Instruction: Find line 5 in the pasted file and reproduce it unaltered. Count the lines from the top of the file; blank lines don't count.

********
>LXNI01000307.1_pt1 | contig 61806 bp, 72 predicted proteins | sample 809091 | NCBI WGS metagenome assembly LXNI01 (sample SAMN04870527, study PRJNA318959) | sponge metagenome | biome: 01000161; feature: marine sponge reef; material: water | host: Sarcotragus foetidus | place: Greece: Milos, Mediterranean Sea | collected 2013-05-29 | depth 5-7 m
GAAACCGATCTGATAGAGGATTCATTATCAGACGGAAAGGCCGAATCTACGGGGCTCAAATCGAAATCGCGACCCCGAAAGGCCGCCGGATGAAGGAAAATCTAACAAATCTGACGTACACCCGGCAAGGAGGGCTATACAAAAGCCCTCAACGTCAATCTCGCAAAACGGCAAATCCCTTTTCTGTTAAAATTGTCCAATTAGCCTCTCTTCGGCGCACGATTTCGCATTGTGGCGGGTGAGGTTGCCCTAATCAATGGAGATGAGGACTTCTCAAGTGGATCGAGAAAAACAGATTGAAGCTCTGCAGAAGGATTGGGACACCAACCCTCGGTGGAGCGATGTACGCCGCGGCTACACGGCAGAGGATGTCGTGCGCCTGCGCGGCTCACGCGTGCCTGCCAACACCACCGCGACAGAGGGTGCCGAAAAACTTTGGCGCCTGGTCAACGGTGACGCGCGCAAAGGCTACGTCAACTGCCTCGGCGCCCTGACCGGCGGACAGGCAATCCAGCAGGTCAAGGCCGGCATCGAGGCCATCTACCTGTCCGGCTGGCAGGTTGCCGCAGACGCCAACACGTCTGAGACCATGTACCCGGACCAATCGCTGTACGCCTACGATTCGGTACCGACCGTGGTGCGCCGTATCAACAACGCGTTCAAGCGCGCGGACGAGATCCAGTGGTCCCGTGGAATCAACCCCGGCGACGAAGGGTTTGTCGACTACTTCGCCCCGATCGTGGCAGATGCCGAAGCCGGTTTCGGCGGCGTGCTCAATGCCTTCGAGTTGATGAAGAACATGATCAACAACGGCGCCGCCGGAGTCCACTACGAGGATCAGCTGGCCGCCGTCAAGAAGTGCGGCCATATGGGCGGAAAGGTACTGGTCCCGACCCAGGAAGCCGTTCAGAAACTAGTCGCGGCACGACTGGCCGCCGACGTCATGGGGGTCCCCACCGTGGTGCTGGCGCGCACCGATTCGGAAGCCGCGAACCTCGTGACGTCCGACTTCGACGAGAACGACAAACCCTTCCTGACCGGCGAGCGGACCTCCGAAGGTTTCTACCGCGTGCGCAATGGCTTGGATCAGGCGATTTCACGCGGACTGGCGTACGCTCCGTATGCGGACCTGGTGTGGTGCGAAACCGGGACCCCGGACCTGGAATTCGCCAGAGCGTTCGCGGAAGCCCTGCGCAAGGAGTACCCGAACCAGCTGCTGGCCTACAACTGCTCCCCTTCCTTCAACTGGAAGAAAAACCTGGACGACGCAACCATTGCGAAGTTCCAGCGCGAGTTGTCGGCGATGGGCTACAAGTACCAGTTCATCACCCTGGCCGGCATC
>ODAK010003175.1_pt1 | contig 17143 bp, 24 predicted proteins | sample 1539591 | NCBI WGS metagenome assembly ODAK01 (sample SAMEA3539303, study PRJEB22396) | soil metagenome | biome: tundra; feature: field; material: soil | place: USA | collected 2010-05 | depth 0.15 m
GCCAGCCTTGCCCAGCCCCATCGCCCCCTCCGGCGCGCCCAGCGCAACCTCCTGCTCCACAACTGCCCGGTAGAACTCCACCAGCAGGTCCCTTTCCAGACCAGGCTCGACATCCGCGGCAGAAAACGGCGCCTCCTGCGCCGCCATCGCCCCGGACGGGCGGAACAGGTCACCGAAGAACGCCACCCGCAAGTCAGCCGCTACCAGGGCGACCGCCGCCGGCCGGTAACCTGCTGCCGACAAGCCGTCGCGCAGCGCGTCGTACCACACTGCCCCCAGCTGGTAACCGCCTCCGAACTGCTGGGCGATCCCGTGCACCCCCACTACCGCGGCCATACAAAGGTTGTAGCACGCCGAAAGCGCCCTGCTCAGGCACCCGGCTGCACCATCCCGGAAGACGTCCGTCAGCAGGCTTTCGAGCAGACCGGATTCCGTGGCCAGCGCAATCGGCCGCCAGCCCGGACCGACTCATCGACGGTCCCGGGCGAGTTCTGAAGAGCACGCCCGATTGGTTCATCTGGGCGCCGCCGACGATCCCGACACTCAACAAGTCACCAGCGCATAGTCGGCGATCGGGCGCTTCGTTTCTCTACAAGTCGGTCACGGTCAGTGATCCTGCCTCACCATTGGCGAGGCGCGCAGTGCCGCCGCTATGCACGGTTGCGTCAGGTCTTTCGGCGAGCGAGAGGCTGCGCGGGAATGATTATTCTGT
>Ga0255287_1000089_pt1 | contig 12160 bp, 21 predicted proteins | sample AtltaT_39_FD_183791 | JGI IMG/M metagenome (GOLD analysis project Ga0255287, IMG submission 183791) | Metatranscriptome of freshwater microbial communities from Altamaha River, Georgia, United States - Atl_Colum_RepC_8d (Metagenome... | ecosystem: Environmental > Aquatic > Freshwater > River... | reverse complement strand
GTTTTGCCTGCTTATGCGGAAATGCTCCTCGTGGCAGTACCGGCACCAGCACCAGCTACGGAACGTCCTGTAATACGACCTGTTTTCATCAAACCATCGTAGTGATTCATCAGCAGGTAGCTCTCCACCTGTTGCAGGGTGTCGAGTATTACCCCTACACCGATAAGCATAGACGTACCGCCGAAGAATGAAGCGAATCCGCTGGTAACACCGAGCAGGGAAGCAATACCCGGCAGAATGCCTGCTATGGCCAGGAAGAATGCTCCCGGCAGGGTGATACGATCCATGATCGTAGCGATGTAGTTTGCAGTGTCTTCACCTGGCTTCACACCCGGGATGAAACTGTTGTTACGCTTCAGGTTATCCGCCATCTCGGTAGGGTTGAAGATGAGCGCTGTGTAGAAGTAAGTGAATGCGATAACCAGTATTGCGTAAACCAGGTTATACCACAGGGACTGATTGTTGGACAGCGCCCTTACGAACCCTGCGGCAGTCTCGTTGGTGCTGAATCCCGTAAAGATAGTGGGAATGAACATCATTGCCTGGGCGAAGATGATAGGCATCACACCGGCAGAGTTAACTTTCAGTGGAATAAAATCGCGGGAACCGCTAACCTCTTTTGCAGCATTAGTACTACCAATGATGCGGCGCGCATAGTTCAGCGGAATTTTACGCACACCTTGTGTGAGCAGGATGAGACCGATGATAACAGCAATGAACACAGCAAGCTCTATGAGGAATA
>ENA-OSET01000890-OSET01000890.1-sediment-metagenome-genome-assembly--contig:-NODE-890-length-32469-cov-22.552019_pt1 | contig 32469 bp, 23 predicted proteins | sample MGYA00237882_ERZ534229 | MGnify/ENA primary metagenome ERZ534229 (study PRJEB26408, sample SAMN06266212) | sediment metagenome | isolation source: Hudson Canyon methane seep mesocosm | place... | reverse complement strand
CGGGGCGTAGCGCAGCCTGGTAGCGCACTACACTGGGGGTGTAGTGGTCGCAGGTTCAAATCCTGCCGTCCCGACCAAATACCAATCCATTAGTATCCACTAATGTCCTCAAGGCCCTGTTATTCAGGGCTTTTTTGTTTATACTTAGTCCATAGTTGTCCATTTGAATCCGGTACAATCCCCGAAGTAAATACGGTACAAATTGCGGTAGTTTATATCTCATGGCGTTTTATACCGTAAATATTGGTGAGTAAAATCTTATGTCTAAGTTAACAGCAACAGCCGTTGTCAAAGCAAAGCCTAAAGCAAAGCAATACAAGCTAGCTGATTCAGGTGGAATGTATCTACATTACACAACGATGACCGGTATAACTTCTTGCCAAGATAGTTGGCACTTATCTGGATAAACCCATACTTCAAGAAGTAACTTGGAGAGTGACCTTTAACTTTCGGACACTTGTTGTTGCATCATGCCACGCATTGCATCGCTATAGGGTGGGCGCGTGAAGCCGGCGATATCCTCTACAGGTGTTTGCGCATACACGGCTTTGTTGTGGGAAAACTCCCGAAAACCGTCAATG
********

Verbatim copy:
>Ga0255287_1000089_pt1 | contig 12160 bp, 21 predicted proteins | sample AtltaT_39_FD_183791 | JGI IMG/M metagenome (GOLD analysis project Ga0255287, IMG submission 183791) | Metatranscriptome of freshwater microbial communities from Altamaha River, Georgia, United States - Atl_Colum_RepC_8d (Metagenome... | ecosystem: Environmental > Aquatic > Freshwater > River... | reverse complement strand